FOR THOSE who care about animals and who want to protect them from mistreatment, a silver lining of the pandemic was that it kept the Professional Bull Riders (PBR) tour away from Manchester for more than a year. Alas, the tour is returning for two shows at the SNHU Arena in October.

The New Hampshire Animal Rights League opposes bull riding and any other activity where animals are made to perform for our entertainment. Although the PBR refers to the bulls as “animal athletes” and claims that they were born to buck, the bulls, unlike their human riders, do not consent to be there.

Being a PBR bull means being hauled around the country in a trailer, prodded into stalls and chutes, and on performance nights subjected to “a rock concert environment, complete with pulsating music, and explosive pyrotechnics,” as promoters describe it.

In the arena, there are several observable indicators that the bulls experience fear and distress. These include increased “eye white,” which results when the upper eyelid lifts, as well as “diarrhea butt,” an excrement-stained backside.

On event night, life for the bulls goes from just unnatural to downright dangerous. Just before they are let loose into the arena, the flank strap around their mid-section is yanked tight, which aggravates them into bucking harder and over-extending their hind legs as they fight to throw off the rider.

Although portrayed as “beasts” who are impervious to pain, bulls are not machines and often get hurt right along with the riders. Veterinarian and former rodeo performer Peggy Larson explains, “Bucking straps and spurs can cause the bull to buck beyond his normal capacity, and his legs or back may thus be broken.”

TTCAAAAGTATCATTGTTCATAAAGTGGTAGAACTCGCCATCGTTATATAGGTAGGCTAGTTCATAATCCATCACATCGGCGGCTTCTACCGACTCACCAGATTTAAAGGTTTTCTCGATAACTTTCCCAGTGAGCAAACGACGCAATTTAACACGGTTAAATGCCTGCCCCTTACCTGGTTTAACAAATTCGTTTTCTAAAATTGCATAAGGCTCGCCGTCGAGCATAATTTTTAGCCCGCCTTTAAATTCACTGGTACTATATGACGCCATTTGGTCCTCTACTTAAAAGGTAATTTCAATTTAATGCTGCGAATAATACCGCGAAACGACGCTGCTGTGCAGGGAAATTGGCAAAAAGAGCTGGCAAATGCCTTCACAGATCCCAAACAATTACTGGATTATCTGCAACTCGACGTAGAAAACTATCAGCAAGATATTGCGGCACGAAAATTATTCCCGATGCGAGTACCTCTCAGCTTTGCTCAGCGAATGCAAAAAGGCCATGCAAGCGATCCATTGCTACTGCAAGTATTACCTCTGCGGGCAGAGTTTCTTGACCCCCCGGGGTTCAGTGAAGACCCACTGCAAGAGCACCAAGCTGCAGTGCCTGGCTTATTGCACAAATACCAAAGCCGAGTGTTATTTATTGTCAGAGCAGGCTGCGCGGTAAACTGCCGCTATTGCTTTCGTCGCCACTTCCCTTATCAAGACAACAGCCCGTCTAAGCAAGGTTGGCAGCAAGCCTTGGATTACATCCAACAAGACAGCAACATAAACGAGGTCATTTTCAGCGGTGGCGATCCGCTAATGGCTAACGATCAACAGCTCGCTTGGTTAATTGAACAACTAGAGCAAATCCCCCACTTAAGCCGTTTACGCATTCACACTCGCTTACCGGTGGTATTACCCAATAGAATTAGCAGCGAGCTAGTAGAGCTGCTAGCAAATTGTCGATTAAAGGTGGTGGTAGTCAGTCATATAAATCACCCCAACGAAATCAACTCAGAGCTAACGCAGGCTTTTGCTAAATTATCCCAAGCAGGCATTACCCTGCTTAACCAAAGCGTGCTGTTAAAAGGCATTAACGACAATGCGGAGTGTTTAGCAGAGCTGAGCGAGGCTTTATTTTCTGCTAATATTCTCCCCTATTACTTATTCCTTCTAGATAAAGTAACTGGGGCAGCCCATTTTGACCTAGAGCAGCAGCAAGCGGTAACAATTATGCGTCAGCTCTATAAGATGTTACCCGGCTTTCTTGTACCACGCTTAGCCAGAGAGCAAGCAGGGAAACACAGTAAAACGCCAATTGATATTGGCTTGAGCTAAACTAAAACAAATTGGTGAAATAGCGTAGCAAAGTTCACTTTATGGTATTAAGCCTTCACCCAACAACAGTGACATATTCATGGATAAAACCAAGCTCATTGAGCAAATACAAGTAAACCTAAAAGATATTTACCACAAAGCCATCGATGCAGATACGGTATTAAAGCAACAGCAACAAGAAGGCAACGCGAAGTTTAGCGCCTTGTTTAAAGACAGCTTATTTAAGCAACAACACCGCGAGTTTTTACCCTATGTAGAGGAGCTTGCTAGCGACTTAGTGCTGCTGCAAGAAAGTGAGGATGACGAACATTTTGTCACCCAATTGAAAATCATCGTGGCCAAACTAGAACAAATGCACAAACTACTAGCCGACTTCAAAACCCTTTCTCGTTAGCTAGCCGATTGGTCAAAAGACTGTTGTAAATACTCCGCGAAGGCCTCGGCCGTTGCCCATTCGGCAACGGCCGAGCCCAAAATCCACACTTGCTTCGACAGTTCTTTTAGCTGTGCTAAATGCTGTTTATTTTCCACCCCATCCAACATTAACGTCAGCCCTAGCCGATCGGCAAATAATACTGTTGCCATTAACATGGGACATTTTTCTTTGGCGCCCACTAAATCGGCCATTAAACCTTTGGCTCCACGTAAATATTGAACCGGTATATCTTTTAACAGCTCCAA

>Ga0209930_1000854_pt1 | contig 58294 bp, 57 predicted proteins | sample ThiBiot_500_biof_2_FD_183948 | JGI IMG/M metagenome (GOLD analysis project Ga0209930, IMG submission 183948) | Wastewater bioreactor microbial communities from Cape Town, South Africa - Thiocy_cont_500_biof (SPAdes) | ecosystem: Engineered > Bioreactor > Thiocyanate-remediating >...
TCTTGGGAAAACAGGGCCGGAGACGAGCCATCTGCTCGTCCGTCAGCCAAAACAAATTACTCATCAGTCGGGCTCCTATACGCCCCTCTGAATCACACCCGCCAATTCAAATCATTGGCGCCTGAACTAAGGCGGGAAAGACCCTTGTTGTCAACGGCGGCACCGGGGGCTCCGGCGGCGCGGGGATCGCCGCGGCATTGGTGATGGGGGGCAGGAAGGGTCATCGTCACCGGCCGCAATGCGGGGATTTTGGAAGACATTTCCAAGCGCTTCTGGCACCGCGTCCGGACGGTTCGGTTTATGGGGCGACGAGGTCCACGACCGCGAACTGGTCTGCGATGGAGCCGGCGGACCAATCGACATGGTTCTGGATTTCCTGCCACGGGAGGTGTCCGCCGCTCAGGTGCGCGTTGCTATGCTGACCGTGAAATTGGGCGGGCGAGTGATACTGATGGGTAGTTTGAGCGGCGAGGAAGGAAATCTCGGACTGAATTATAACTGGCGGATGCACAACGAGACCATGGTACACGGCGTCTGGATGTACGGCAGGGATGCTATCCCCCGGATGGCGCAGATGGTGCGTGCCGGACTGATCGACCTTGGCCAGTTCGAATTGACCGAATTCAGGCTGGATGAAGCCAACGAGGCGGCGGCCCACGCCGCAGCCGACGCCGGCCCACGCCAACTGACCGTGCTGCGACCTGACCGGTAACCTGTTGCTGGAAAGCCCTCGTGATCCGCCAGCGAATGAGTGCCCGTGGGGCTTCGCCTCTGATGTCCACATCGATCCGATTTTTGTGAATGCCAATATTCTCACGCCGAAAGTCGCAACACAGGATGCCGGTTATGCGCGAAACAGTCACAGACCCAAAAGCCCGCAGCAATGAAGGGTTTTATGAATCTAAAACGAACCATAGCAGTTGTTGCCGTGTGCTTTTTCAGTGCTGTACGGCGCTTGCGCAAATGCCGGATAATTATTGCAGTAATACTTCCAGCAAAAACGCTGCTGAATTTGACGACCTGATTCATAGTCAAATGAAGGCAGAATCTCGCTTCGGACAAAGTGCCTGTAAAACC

The PBR claims to care about the wellbeing of the animals, and yet they subject them to risk of injury over and over again. “In the case of a severe injury, that can’t be repaired through surgery, a bull would be humanely euthanized,” their web site states.

When profitable bulls are worn out or injured so severely that they can no longer perform, they may be retired to life as sperm donors. This allows the industry to continue exploiting bulls for profit by selling their offspring, semen, or even frozen embryos created in vitro with their sperm. (Google “bucking bull semen and embryos” for an eye-opening look into the mindset of those who treat animals as commodities.)

Remarkably, despite the terrible risk to both the rider and animal, bull riding is marketed as family entertainment. These events may seem like harmless fun, but consider the message they send to both children and adults: it’s OK to dominate and control animals, to force them to perform for our entertainment, and to give little thought to their needs or imagine how they might be suffering.

A number of cities across the country have passed ordinances preventing the use of devices that force bulls and other rodeo animals to perform, including spurs and the flank strap. It is no accident that where these implements are prohibited, bull riding and rodeos disappear.

If you are interested in keeping bull riding out of New Hampshire, please reach out to the NH Animal Rights League. You can join the NH Animal Rights League outside the SNHU Arena on Friday, October 15, from 6 to 7:30 p.m. for a peaceful demonstration against bull riding.

James Glover, president of the New Hampshire Animal Rights League, lives in Raymond.

Sunday, November 21, 2021
Friday, November 19, 2021
Thursday, November 18, 2021
Wednesday, November 17, 2021

POLITICAL CORRECTNESS and multiculturalism have made America soft and made its citizens challenge and abandon the fundamentals of our democracy and nationalism. Instead of focusing on the uniting of our people and treating them as a group to be the pillar of America’s foundation, we dwell on…

Tuesday, November 16, 2021

NEW HAMPSHIRE senior living communities serve about 6,500 older residents with an average age of 85 at 138 locations across the state. These elderly grandparents, parents, veterans, and retirees are being left behind by the Biden Administration, which has made combatting the COVID pandemic a…

FOR THREE DECADES, politicians have talked about fixing our broken immigration system, but they haven’t really done anything about it. Now, Congress has the opportunity to include pathways to citizenship for Dreamers, Temporary Protected Status holders, farmworkers, and essential workers in …

Monday, November 15, 2021
Sunday, November 14, 2021
Friday, November 12, 2021